I was trying to visualize the frequency shift theorem in MATLAB, which states that if the Fourier transform G(f) is shifted by a constant $f_o$, its inverse transform g(t) is multiplied by $e^{j2\pi tf_o}$.

Say one makes two symmetric real valued Gaussians (G(f)) in the frequency domain as shown in the code below as a function of bin numbers. The peaks are symmetrically displaced from the center bin by a constant. When the inverse FFT is applied G(f), the output g(t) looks look the attached photo. A displaced Gaussian in the frequency domain should produce a Gaussian multiplied by cosine waves. Intuitively, it does appear like an exponential decay times a cosine wave.

a) The FFT of a Gaussian is a Gaussian, but g(t) looks like exponential decay times a cosine. b) Another point is why do we see a two-sided symmetric output in the time domain? Shouldn't we see only one sided result in the time domain?

What is the discrepancy here in the time domain?


Matlab Image 1 Matlab Image 2

Frequency Shift Theorem

W=[1:1:9001]'; % bin numbers

n=1; % Gaussian shape, n=1 Gaussian

H=10; % Height of Gaussian

s=25; % standard deviation in frequency domain

w_left=1400; % Position of Gaussian as bin numbers

w_right=length(W)-w_left; % Position of Gaussian as bin numbers





figure (1)

subplot (1,2,1)
plot (W, GShifted,'r', 'LineWidth', 1.5);
title ('Shifted Gaussian in Frequency Domain')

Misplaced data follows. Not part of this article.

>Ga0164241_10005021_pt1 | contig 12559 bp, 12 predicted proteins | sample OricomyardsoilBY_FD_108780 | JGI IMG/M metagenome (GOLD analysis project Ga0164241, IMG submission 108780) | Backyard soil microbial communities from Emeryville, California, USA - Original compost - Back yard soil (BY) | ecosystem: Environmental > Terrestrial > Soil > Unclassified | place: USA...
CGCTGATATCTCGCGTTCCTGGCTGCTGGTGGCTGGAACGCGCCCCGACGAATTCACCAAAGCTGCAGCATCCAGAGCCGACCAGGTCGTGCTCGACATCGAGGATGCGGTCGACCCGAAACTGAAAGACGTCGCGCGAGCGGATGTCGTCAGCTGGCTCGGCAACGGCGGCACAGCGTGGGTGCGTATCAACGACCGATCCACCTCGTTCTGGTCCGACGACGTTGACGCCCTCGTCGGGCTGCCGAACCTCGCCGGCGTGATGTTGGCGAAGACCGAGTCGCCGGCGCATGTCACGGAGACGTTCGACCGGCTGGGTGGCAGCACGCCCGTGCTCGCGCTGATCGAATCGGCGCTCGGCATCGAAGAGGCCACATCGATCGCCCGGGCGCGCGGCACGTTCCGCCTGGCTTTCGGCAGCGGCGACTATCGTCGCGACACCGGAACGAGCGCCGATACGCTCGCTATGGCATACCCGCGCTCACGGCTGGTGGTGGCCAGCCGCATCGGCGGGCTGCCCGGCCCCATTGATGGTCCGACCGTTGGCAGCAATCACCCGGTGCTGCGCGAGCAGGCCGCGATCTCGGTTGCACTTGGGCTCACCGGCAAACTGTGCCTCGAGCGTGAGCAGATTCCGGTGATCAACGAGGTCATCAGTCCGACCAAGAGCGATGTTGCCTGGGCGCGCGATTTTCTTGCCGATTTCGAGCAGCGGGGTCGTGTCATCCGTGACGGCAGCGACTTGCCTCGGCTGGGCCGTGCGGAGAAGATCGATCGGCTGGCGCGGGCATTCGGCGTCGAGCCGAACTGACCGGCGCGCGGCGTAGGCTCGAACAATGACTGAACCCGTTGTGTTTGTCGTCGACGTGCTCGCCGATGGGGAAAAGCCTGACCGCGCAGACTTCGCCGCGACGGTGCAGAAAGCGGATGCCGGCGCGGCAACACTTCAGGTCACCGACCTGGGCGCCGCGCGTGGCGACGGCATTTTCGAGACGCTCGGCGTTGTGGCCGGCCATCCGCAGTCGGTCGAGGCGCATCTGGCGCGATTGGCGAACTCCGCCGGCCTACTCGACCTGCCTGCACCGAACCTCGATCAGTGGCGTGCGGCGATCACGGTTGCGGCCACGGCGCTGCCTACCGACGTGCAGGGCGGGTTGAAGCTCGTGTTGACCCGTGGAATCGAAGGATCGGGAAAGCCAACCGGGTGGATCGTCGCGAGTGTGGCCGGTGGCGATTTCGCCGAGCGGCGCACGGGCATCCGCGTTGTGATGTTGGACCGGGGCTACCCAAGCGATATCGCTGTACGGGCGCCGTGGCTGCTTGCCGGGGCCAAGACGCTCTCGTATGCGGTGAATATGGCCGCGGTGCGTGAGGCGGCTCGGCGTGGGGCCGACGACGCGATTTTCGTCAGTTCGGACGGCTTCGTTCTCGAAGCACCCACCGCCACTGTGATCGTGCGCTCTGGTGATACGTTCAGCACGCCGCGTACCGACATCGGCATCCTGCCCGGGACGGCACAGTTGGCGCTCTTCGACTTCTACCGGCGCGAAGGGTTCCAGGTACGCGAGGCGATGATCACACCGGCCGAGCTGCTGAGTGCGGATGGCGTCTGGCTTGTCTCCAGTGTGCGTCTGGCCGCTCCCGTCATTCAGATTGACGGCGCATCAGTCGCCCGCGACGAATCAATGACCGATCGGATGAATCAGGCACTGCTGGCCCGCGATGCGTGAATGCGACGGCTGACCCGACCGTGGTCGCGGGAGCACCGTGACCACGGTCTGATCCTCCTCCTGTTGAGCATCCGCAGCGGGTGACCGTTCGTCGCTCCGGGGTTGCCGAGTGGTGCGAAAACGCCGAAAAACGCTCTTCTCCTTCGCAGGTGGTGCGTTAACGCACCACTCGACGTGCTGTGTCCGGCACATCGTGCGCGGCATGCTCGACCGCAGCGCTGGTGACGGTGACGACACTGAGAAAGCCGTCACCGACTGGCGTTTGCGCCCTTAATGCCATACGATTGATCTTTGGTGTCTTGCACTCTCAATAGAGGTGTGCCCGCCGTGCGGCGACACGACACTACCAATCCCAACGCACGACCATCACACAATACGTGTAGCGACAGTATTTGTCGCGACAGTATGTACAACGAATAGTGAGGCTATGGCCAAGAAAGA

xlabel('Bin Numbers (Frequency)')
xlim([1 9001])

subplot (1,2,2)
plot (W, Inverse_GShifted,'b', 'LineWidth', 1.5);
title ('Inverse FFT of Shifted Gaussian')
xlabel('Bin Numbers (Time)')
ylabel('Real Part')
xlim([1 9001])


1 Answer 1


In the line


I have changed to


This is because the ifft output is from $0 \le n \le N-1$, but your actual time output is symmetric about $n=0$. So what you have to do is to center it around $n=0$ by doing fftshift() command. It will give the output of $-N/2 \le n \le N/2-1$ whose plot is below

enter image description here

Regarding the zoomed output, the IFFT of gaussian function $G(f)$ is again Gaussian $g(t)$. It is getting modulated or point-by-point multiplied by $e^{j\omega_0 n}$ where $\omega_0 = 1400/4500\pi$ (considering $-\pi \le \omega_0 \le \pi$), which is the shift in frequency that you applied. ie, $g[n].*e^{j\frac{14}{45}\pi n}$. The period of this waveform turns out to be $\approx 6.43$ so you will see the peaks repeated after every 6 or 7 samples which is correct as per the zoomed plot. $14/45$ being irrational may be the reason why period is not an integer.

  • $\begingroup$ Thanks for the analysis. The point which I am trying to convince myself is why do need an addtional fftshift step to see the time domain signal. How did we know a priori that the time signal was centered at zero? $\endgroup$
    – AChem
    Apr 1, 2020 at 14:12
  • 1
    $\begingroup$ I think that is the convention followed by mathwork/python/octave etc. The input frequency array x-axis is always assumed to be $0 \le \omega \lt 2\pi$ which corresponds to $0 \le k \le N-1$, so the output will be $0 \le n \le N-1$. So you need to center it to visualize $-N/2 \le n \lt N/2$ $\endgroup$
    – jithin
    Apr 2, 2020 at 2:01
  • $\begingroup$ Thanks. Intuitively, this condition (N/2≤n<N/2) makes sense in the frequency domain due to the Nyquist criterion. You are right fftshift is needed even after IFFT to agree with the theory i.e. a displaced Gaussian in frequency domain must appear like the envelope shown above. Normally, one does not need an fftshift in going back from time domain to frequency and vice versa. Perhaps an easier way to convince is to take the fft of fftshifted time series to see if it matches with the frequency spectrum (left). Most likely a fftshift would be needed in the frequency domain to match with red curve. $\endgroup$
    – AChem
    Apr 2, 2020 at 2:38

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